An involved way to cross a county boundary8th April 2009
Whenever I get to plot an outdoors outing, I almost invariably turn to maps for ideas. That’s not to say that guidebooks don’t get perused as well, but there’s something very immediate about casting one’s eye over a map. Scotland’s enlightened access legislation means that any track can be fair game, but more care is needed south of the border. In fact, I have had enough experience of the English and Welsh rights of way network that a growing distrust needs to be confronted but I use any path. I need to be careful not to overdo things, but anything that looks unpromising could be left for another route. The sorts of things that leave a poor impression are rickety styles, poor waymarking and overgrown paths. A somewhat unpleasant experience last year has got me very wary about complex route finding too near habitations on other people’s land.
Anything that’s part of a long-distance trail should be fine, but there is a part of the Pennine Way proceeding through fields in North Yorkshire that looks like yet another unloved part of the rights of way network. Saying that, seeing the attention lavished on the Gritstone Trail reassures me more than just a little. The mention of the GT brings me to Staffordshire’s moorlands. Yes, there are some neglected parts and I came across them while I was out hiking on Sunday, but a good deal of care is apparent too. I passed along part of the Staffordshire Way but the moniker “Staffordshire Moorland Walks” is one that is seen a lot on maps for where I was wandering.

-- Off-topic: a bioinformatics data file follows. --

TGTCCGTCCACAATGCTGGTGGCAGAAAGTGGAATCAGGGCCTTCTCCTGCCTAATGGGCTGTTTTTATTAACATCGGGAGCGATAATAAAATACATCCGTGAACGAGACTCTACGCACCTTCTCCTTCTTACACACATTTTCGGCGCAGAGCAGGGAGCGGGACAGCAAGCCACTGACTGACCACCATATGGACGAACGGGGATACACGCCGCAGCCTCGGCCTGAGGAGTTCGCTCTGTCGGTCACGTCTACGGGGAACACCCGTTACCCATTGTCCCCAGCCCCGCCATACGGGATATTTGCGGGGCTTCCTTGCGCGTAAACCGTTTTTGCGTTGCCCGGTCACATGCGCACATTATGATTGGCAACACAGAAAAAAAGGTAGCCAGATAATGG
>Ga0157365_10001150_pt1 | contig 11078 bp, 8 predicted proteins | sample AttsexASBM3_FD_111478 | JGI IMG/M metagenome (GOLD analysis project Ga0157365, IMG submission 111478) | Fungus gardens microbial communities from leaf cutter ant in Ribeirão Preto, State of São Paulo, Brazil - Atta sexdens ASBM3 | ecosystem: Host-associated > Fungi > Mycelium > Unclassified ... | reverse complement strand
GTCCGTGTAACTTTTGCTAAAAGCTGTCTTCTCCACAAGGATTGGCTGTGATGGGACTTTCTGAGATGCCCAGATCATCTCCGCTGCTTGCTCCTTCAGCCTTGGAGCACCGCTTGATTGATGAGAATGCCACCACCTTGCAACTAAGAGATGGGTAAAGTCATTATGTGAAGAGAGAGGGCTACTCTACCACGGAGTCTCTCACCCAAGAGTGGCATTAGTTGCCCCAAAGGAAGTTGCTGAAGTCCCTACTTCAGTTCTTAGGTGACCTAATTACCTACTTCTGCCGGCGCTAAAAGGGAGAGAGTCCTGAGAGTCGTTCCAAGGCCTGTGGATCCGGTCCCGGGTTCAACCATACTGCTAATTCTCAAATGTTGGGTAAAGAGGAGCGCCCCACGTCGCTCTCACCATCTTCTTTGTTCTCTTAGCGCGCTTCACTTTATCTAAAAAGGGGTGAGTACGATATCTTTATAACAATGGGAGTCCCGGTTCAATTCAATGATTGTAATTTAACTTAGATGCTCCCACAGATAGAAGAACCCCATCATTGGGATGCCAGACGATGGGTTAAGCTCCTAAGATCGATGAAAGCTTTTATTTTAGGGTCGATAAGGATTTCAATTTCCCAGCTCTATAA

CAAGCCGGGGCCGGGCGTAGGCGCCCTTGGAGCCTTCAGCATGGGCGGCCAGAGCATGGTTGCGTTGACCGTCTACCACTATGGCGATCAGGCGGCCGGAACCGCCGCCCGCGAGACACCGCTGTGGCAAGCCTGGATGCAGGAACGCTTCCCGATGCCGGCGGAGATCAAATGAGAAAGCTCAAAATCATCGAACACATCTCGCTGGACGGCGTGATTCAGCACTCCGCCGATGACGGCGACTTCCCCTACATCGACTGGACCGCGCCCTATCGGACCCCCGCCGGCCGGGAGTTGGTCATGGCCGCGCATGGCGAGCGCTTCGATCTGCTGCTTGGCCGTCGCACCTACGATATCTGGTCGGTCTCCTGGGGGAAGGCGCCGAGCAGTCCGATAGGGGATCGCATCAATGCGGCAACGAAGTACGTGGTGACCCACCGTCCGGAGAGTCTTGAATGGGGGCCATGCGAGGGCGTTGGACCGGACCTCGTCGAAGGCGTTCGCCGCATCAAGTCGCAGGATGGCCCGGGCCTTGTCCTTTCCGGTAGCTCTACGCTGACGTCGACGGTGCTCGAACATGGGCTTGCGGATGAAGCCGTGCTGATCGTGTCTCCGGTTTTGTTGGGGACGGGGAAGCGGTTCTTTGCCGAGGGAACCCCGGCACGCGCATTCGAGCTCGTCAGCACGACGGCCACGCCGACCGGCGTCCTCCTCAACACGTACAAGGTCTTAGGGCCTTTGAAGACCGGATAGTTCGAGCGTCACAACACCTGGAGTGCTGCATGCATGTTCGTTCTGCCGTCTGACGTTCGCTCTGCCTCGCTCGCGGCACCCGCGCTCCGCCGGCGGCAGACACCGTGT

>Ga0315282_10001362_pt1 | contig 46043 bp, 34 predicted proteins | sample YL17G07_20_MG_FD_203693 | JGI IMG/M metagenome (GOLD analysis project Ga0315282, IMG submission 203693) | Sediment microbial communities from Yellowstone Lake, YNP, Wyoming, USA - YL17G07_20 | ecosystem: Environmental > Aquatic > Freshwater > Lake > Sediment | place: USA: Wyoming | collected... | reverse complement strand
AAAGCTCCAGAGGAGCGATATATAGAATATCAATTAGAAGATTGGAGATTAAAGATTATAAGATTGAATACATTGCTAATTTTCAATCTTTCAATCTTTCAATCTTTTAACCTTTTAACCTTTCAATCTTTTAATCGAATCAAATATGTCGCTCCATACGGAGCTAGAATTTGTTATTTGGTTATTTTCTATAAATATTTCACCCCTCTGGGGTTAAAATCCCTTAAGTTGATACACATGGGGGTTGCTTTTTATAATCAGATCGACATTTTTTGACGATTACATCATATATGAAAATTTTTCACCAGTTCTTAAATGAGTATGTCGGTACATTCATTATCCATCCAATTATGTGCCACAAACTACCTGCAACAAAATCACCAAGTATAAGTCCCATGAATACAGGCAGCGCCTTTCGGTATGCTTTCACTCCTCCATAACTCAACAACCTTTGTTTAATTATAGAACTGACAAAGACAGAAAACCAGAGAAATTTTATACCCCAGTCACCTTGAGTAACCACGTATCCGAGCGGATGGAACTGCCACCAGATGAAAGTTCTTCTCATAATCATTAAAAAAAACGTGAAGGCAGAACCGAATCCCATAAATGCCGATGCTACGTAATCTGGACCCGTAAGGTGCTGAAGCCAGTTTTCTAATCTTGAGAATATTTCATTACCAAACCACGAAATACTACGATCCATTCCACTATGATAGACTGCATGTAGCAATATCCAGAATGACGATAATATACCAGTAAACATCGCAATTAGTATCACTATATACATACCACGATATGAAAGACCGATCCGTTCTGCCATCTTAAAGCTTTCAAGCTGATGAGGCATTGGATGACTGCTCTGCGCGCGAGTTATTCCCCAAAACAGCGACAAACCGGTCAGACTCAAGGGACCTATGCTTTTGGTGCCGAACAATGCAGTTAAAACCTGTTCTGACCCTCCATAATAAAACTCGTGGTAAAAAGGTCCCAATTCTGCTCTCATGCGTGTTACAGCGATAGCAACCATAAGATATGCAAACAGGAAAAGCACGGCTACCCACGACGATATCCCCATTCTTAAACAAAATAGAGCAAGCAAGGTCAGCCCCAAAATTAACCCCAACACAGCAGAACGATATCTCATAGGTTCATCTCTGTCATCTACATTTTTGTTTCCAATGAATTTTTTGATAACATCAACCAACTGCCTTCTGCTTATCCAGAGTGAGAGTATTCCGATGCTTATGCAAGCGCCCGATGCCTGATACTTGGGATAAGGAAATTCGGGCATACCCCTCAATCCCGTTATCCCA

These are Staffordshire’s answer to Ireland’s Looped Walks and have been conceived, very nobly, as a network of self-guided walks by Staffordshire Moorlands District Council. You will not find them highlighted on OS Landranger maps but they are given the same level of prominence on Explorer maps as point-to-point long-distance trails. That might have the potential to confuse just a little and some may decry the idea of cluttering up mapping, but they remain very useful. Good waymarking makes them more user-friendly too. As it happened, Sunday saw me traversing portions near Biddulph, Rudyard and Leek but a previous escapade saw me rounding Tittesworth Reservoir with a side visit to Hen Cloud too.
What took me onto those looped walks on Sunday was a yomp from Congleton to Leek. It was meant to be the other way around but for my own muddling and a missing bus delayed my start as well. It also meant a change from my initial plan of going from Leek to Rushton Spencer by way of Rudyard Reservoir and then following the Gritstone Trail for most of the way to Congleton, possibly with an ascent of The Cloud included for good measure. However, the onset of summer time has granted us longer evenings, so sufficient daylight time was available for me to complete the walk. The walk out of Congleton to reach another part of the Gritstone Trail, a section shared with the Biddulph Valley Way, certainly took long enough to bring home to me the size of the town and how far its train station is from the town centre.